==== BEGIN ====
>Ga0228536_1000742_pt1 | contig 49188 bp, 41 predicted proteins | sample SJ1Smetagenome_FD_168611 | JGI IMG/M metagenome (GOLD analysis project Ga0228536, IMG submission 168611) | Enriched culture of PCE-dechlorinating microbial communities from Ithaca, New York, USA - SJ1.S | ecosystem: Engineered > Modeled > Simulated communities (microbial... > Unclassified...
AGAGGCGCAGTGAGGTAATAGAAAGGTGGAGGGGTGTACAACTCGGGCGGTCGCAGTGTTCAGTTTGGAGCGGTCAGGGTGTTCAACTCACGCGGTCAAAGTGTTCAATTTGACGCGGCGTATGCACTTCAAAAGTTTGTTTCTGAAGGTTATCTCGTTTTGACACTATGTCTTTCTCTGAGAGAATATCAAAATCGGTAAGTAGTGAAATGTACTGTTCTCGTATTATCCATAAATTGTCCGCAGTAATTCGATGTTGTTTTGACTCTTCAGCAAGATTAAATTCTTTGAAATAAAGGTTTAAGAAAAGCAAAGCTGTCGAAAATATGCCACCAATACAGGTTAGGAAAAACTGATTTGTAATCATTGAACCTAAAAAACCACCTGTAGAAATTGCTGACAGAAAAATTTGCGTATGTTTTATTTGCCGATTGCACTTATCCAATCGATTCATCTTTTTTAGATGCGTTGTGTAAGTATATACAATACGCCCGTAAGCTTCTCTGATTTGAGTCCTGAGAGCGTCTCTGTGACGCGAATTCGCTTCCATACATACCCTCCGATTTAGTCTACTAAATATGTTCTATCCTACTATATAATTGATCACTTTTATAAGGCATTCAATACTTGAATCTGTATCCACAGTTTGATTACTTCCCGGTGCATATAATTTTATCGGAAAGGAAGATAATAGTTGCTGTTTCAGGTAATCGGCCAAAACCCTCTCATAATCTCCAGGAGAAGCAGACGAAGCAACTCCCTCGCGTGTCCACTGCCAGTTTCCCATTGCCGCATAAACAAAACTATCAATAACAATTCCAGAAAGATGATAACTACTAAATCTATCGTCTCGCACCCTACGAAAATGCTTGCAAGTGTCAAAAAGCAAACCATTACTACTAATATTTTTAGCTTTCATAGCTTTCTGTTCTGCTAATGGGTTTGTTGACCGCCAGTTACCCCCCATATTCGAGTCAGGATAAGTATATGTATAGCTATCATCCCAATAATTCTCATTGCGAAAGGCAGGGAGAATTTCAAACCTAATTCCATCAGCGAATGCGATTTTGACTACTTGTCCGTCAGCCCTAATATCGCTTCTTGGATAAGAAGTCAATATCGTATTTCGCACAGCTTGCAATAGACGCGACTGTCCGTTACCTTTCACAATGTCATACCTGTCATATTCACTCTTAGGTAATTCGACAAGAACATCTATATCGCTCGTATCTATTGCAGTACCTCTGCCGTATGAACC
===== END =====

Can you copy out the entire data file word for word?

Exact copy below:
>Ga0228536_1000742_pt1 | contig 49188 bp, 41 predicted proteins | sample SJ1Smetagenome_FD_168611 | JGI IMG/M metagenome (GOLD analysis project Ga0228536, IMG submission 168611) | Enriched culture of PCE-dechlorinating microbial communities from Ithaca, New York, USA - SJ1.S | ecosystem: Engineered > Modeled > Simulated communities (microbial... > Unclassified...
AGAGGCGCAGTGAGGTAATAGAAAGGTGGAGGGGTGTACAACTCGGGCGGTCGCAGTGTTCAGTTTGGAGCGGTCAGGGTGTTCAACTCACGCGGTCAAAGTGTTCAATTTGACGCGGCGTATGCACTTCAAAAGTTTGTTTCTGAAGGTTATCTCGTTTTGACACTATGTCTTTCTCTGAGAGAATATCAAAATCGGTAAGTAGTGAAATGTACTGTTCTCGTATTATCCATAAATTGTCCGCAGTAATTCGATGTTGTTTTGACTCTTCAGCAAGATTAAATTCTTTGAAATAAAGGTTTAAGAAAAGCAAAGCTGTCGAAAATATGCCACCAATACAGGTTAGGAAAAACTGATTTGTAATCATTGAACCTAAAAAACCACCTGTAGAAATTGCTGACAGAAAAATTTGCGTATGTTTTATTTGCCGATTGCACTTATCCAATCGATTCATCTTTTTTAGATGCGTTGTGTAAGTATATACAATACGCCCGTAAGCTTCTCTGATTTGAGTCCTGAGAGCGTCTCTGTGACGCGAATTCGCTTCCATACATACCCTCCGATTTAGTCTACTAAATATGTTCTATCCTACTATATAATTGATCACTTTTATAAGGCATTCAATACTTGAATCTGTATCCACAGTTTGATTACTTCCCGGTGCATATAATTTTATCGGAAAGGAAGATAATAGTTGCTGTTTCAGGTAATCGGCCAAAACCCTCTCATAATCTCCAGGAGAAGCAGACGAAGCAACTCCCTCGCGTGTCCACTGCCAGTTTCCCATTGCCGCATAAACAAAACTATCAATAACAATTCCAGAAAGATGATAACTACTAAATCTATCGTCTCGCACCCTACGAAAATGCTTGCAAGTGTCAAAAAGCAAACCATTACTACTAATATTTTTAGCTTTCATAGCTTTCTGTTCTGCTAATGGGTTTGTTGACCGCCAGTTACCCCCCATATTCGAGTCAGGATAAGTATATGTATAGCTATCATCCCAATAATTCTCATTGCGAAAGGCAGGGAGAATTTCAAACCTAATTCCATCAGCGAATGCGATTTTGACTACTTGTCCGTCAGCCCTAATATCGCTTCTTGGATAAGAAGTCAATATCGTATTTCGCACAGCTTGCAATAGACGCGACTGTCCGTTACCTTTCACAATGTCATACCTGTCATATTCACTCTTAGGTAATTCGACAAGAACATCTATATCGCTCGTATCTATTGCAGTACCTCTGCCGTATGAACC